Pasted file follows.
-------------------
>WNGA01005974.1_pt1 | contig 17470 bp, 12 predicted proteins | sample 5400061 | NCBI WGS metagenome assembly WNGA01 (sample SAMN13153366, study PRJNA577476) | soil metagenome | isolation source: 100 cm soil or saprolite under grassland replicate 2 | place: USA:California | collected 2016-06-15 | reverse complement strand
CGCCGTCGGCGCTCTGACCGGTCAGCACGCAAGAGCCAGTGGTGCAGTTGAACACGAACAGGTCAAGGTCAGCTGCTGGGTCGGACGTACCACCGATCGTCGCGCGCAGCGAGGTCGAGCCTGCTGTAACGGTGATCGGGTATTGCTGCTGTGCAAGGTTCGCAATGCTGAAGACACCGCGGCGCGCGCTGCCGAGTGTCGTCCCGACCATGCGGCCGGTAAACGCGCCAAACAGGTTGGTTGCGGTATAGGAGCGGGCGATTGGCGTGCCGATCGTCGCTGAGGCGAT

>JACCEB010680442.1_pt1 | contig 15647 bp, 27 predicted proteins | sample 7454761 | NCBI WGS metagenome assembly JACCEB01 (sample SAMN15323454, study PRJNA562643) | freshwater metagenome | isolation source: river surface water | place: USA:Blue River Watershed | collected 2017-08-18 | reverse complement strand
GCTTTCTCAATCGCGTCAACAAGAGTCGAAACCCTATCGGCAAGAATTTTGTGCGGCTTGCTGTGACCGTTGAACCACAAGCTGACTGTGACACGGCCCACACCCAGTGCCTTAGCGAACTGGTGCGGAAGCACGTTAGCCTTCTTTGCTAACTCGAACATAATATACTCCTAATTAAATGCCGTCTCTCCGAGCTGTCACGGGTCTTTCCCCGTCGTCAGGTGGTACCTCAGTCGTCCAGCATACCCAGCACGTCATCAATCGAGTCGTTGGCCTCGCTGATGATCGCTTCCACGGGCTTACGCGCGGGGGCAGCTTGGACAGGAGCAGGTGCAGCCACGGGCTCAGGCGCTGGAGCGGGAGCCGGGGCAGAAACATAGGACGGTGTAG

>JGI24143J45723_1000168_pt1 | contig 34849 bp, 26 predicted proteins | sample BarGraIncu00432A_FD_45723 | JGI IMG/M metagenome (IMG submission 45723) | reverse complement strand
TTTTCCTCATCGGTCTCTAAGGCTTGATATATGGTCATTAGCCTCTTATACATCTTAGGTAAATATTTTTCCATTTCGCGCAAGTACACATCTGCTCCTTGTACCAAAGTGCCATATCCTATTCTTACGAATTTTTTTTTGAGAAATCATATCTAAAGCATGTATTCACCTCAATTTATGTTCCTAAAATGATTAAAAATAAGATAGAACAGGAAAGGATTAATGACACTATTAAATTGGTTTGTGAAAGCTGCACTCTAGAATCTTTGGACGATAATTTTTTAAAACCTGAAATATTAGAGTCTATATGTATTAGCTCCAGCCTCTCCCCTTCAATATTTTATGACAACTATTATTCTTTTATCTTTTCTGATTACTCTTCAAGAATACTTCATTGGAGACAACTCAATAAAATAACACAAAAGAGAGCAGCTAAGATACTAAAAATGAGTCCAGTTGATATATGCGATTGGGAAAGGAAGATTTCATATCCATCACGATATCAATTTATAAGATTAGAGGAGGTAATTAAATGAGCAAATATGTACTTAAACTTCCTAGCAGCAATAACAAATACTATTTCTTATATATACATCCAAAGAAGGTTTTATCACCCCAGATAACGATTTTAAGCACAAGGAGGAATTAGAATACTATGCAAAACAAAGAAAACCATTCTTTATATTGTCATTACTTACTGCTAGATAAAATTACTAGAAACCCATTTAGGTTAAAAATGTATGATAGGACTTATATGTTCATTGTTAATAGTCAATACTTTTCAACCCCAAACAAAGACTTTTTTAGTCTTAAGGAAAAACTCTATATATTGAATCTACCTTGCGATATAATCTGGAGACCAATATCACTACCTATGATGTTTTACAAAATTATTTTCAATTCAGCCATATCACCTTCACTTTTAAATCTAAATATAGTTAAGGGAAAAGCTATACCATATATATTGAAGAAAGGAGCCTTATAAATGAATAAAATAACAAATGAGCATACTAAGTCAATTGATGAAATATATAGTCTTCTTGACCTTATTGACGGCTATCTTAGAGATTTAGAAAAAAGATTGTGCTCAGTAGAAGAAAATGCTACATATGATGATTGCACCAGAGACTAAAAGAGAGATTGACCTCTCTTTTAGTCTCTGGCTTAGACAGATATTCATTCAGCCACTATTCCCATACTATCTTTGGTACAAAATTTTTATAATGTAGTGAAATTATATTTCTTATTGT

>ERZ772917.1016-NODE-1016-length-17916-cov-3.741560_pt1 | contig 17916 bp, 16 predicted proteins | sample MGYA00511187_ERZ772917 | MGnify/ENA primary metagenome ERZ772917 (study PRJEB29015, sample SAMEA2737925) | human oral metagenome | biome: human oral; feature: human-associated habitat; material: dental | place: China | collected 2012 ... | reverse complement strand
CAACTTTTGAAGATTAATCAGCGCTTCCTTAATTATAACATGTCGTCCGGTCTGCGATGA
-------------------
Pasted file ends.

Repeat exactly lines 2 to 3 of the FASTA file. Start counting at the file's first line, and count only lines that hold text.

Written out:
CGCCGTCGGCGCTCTGACCGGTCAGCACGCAAGAGCCAGTGGTGCAGTTGAACACGAACAGGTCAAGGTCAGCTGCTGGGTCGGACGTACCACCGATCGTCGCGCGCAGCGAGGTCGAGCCTGCTGTAACGGTGATCGGGTATTGCTGCTGTGCAAGGTTCGCAATGCTGAAGACACCGCGGCGCGCGCTGCCGAGTGTCGTCCCGACCATGCGGCCGGTAAACGCGCCAAACAGGTTGGTTGCGGTATAGGAGCGGGCGATTGGCGTGCCGATCGTCGCTGAGGCGAT

>JACCEB010680442.1_pt1 | contig 15647 bp, 27 predicted proteins | sample 7454761 | NCBI WGS metagenome assembly JACCEB01 (sample SAMN15323454, study PRJNA562643) | freshwater metagenome | isolation source: river surface water | place: USA:Blue River Watershed | collected 2017-08-18 | reverse complement strand